But if you look at the history, that‘s clearly been the track record, that when these things happen in Africa, they‘re often spoken about, “Well, this is a tribal issue, and this is something that‘s been going on for hundreds of years, and we can‘t really get in there.”  But when there is a different look of the people who are the victims of it, we see action.

SCARBOROUGH:  Talk about the meaningful steps that people sitting at home tonight, watching you, can take to make a difference to stop the killing in Darfur.

CHEADLE:  You can log on, which is a project that John started.  You can log onto the Genocide Intervention Network.  You can get involved with Sudan divestment.  You can find ways to organize with other like-minded individuals who are trying to push for change.  And we‘re seeing—as John said, we‘re seeing that happening, and a lot of people are coming on board.  So get—educate yourself and become a part of this movement, and you‘ll see places where you can effect the change. 

PRENDERGAST:  Tomorrow morning, if people really care about this, 1-800-GENOCIDE.  Just plug it into your phones tonight, 1-800-GENOCIDE.  At 9:00 a.m., when the White House operator opens up the lines, you call that number, it goes to a recording, it explains a little bit what‘s going on.  Then it links you right to the White House switchboard, and you can let President Bush know that it matters to you.  They count those calls every day for all the different issues that come in, and that goes straight up to Karl Rove‘s office.  And that matters.  We‘ve got to make our voices heard if we really care about ending this genocide.

SCARBOROUGH:  Tell me what we‘re going to see in “Oceans 13.”

CHEADLE:  Well, we‘re having a ball.  And the movie opens soon.  We were just in Cannes.  The movie opened there.  And this one is kind of going back toward the first.  It‘s funny, because the second one is the only film that people—John being one of them—have no compunction about walking up to me and going, “Man, ‘Ocean‘s 12‘ sucked.  What happened?”  You know, so we heard that, and Stephen has even talked about “Ocean‘s 13” being the one that we should have made.  I don‘t know if he was joking, but he said it.  But it‘s kind of a throwback to the first one.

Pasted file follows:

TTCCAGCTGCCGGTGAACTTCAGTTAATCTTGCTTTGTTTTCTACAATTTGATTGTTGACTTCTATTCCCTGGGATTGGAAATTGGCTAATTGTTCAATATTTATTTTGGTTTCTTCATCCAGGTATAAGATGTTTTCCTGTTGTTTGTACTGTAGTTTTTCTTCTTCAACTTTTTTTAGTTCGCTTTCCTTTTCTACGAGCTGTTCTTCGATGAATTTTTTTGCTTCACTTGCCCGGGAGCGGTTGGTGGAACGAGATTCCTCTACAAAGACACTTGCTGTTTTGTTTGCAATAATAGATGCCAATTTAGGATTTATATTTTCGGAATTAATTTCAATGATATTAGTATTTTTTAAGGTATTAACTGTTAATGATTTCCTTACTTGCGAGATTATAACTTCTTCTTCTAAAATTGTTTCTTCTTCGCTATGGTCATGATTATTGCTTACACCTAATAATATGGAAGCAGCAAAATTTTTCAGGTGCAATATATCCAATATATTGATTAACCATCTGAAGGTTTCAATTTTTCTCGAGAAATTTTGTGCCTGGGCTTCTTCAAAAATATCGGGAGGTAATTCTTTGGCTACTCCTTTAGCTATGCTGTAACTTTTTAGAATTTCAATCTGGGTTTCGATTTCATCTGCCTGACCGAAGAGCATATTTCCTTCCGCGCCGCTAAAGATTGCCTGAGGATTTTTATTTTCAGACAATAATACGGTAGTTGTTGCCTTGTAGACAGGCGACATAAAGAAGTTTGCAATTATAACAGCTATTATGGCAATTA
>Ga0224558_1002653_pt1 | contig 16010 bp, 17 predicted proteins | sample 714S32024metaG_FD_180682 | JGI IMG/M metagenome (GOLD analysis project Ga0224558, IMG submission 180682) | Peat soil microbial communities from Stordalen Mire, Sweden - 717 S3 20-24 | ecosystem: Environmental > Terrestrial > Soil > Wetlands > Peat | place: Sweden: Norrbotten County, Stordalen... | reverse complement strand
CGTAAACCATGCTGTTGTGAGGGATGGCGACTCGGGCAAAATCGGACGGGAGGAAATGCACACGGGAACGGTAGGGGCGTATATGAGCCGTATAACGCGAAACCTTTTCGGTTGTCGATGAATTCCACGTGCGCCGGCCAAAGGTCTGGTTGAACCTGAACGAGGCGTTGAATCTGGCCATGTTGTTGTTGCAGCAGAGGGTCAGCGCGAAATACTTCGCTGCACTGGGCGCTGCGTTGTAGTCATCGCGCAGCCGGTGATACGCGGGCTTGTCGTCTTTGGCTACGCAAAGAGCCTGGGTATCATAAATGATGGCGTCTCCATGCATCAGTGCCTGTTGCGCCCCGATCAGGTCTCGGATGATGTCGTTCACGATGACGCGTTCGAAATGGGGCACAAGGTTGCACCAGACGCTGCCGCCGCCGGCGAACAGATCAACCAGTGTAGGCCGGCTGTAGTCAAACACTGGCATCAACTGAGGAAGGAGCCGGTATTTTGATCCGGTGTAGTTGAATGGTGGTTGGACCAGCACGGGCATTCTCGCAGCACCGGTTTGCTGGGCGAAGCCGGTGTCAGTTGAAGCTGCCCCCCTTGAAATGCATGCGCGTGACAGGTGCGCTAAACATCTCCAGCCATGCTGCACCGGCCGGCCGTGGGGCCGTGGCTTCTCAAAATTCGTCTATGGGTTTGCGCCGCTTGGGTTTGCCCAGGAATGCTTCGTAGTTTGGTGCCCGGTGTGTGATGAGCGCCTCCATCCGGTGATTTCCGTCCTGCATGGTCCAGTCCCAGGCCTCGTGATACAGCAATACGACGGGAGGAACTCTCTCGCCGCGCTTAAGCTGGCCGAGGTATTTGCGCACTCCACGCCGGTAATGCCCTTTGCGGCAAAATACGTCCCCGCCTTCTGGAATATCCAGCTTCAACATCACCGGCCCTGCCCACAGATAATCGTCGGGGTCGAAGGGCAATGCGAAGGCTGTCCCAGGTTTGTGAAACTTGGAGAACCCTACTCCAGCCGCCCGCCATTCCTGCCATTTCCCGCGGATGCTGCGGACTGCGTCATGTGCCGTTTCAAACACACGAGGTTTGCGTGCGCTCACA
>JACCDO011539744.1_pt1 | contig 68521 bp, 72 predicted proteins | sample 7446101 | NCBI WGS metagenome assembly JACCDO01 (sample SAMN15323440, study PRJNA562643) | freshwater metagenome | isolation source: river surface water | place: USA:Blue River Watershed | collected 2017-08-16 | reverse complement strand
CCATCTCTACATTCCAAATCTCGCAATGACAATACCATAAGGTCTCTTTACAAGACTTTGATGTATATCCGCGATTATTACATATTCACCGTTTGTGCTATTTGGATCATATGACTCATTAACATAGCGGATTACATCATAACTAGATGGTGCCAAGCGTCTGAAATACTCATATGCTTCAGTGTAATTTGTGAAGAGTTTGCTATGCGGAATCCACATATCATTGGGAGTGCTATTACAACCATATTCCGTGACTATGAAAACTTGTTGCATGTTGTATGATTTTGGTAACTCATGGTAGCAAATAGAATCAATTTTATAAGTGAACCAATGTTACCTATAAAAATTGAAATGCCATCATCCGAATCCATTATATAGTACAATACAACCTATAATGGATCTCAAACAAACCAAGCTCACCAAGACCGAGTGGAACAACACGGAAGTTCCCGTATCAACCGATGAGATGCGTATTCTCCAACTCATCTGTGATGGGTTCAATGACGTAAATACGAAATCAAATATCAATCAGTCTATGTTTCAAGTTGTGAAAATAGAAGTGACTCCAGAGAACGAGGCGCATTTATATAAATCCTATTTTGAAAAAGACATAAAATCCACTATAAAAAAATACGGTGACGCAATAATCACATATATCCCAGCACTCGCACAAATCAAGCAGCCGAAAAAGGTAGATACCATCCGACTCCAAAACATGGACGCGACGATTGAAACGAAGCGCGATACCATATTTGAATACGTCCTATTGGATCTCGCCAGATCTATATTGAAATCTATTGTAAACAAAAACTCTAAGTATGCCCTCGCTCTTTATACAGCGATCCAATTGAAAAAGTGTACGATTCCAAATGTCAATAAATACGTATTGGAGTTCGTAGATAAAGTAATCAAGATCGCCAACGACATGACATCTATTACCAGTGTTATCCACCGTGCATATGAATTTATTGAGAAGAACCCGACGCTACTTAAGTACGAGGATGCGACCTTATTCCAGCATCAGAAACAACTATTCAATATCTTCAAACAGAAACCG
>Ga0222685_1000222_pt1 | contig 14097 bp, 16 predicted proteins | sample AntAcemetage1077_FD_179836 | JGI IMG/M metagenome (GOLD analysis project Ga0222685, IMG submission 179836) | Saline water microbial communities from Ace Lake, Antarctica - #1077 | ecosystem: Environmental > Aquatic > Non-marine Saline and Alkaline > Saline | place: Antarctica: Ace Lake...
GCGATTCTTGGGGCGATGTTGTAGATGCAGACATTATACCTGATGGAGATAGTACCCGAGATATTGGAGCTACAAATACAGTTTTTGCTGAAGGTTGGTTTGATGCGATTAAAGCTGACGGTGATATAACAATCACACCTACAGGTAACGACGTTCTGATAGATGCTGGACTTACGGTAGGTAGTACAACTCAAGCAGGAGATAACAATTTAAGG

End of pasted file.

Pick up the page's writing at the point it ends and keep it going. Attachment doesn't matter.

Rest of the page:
UNIDENTIFIED FEMALE:  I am so sorry.  I tried to stop him.

UNIDENTIFIED MALE:  It‘s not your fault, sweetheart. 


UNIDENTIFIED MALE:  Do you know what Chuck Berry said every night before counting one, two, three, four?

UNIDENTIFIED MALE:  What did he say? 

UNIDENTIFIED MALE:  Pay me my money!

UNIDENTIFIED MALE:  Well, I‘m sure that my people will be. 



CHEADLE:  It‘s funny that you mentioned it in this context, because one of the things we did there, with the premiere of the movie, was try to, you know, grab international attention, something that‘s been difficult to do, definitely surrounding this issue.  And we were able to raise $8 million from just these events that we were doing, these parties that we threw, and meetings that we had.  So it‘s—again, as John said, we are astounded at the reaction and at the response that the world community—

America is the best representative of it, but the world community is starting to come together and gather around this and say, “Yes, wait a minute.  We all decided that we didn‘t want this to happen again.  We all want ‘never again‘ to mean something, so let us try and throw our forces and our efforts together to make that a reality.”

SCARBOROUGH:  John Prendergast, Don Cheadle, thank you so much for being with us. 


SCARBOROUGH:  I‘ll tell you, what a great job that they‘ve done and other people in “Ocean‘s 13,” like George Clooney. 

We go from what‘s right about Hollywood to what‘s wrong about Hollywood.  And who better to talk about “Hollyweird” and lockup day three than Adam Carolla, here to talk about Paris in prison.  And if that‘s not the title of an adult film, it will be soon.